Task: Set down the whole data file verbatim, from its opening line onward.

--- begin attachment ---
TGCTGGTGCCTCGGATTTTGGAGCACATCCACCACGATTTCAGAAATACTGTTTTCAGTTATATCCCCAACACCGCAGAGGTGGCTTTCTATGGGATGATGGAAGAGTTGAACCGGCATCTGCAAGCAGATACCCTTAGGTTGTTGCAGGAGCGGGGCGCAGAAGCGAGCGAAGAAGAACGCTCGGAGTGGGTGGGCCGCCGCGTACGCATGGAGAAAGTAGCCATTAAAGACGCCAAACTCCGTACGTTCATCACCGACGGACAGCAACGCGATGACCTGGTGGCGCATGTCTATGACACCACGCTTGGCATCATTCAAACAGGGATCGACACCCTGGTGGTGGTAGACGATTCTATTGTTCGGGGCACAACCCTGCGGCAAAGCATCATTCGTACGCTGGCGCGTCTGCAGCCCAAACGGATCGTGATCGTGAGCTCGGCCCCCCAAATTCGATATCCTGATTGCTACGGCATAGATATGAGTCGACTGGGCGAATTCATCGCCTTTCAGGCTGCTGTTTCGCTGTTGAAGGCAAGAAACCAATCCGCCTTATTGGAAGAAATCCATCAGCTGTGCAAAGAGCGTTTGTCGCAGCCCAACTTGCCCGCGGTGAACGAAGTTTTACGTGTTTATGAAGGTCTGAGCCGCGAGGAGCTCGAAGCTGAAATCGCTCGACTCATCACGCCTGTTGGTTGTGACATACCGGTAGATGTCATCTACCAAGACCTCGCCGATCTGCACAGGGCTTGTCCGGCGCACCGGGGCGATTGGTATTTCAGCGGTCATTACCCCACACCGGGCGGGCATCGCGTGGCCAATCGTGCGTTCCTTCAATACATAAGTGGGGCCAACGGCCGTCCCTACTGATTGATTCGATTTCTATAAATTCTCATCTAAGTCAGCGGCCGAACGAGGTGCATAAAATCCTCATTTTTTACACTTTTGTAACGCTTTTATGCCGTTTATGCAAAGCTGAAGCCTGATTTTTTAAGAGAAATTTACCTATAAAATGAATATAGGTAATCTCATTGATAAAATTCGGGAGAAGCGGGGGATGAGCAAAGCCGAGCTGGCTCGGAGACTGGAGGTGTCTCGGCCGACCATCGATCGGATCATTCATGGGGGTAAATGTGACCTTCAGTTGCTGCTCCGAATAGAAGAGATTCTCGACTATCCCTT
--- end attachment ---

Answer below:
TGCTGGTGCCTCGGATTTTGGAGCACATCCACCACGATTTCAGAAATACTGTTTTCAGTTATATCCCCAACACCGCAGAGGTGGCTTTCTATGGGATGATGGAAGAGTTGAACCGGCATCTGCAAGCAGATACCCTTAGGTTGTTGCAGGAGCGGGGCGCAGAAGCGAGCGAAGAAGAACGCTCGGAGTGGGTGGGCCGCCGCGTACGCATGGAGAAAGTAGCCATTAAAGACGCCAAACTCCGTACGTTCATCACCGACGGACAGCAACGCGATGACCTGGTGGCGCATGTCTATGACACCACGCTTGGCATCATTCAAACAGGGATCGACACCCTGGTGGTGGTAGACGATTCTATTGTTCGGGGCACAACCCTGCGGCAAAGCATCATTCGTACGCTGGCGCGTCTGCAGCCCAAACGGATCGTGATCGTGAGCTCGGCCCCCCAAATTCGATATCCTGATTGCTACGGCATAGATATGAGTCGACTGGGCGAATTCATCGCCTTTCAGGCTGCTGTTTCGCTGTTGAAGGCAAGAAACCAATCCGCCTTATTGGAAGAAATCCATCAGCTGTGCAAAGAGCGTTTGTCGCAGCCCAACTTGCCCGCGGTGAACGAAGTTTTACGTGTTTATGAAGGTCTGAGCCGCGAGGAGCTCGAAGCTGAAATCGCTCGACTCATCACGCCTGTTGGTTGTGACATACCGGTAGATGTCATCTACCAAGACCTCGCCGATCTGCACAGGGCTTGTCCGGCGCACCGGGGCGATTGGTATTTCAGCGGTCATTACCCCACACCGGGCGGGCATCGCGTGGCCAATCGTGCGTTCCTTCAATACATAAGTGGGGCCAACGGCCGTCCCTACTGATTGATTCGATTTCTATAAATTCTCATCTAAGTCAGCGGCCGAACGAGGTGCATAAAATCCTCATTTTTTACACTTTTGTAACGCTTTTATGCCGTTTATGCAAAGCTGAAGCCTGATTTTTTAAGAGAAATTTACCTATAAAATGAATATAGGTAATCTCATTGATAAAATTCGGGAGAAGCGGGGGATGAGCAAAGCCGAGCTGGCTCGGAGACTGGAGGTGTCTCGGCCGACCATCGATCGGATCATTCATGGGGGTAAATGTGACCTTCAGTTGCTGCTCCGAATAGAAGAGATTCTCGACTATCCCTT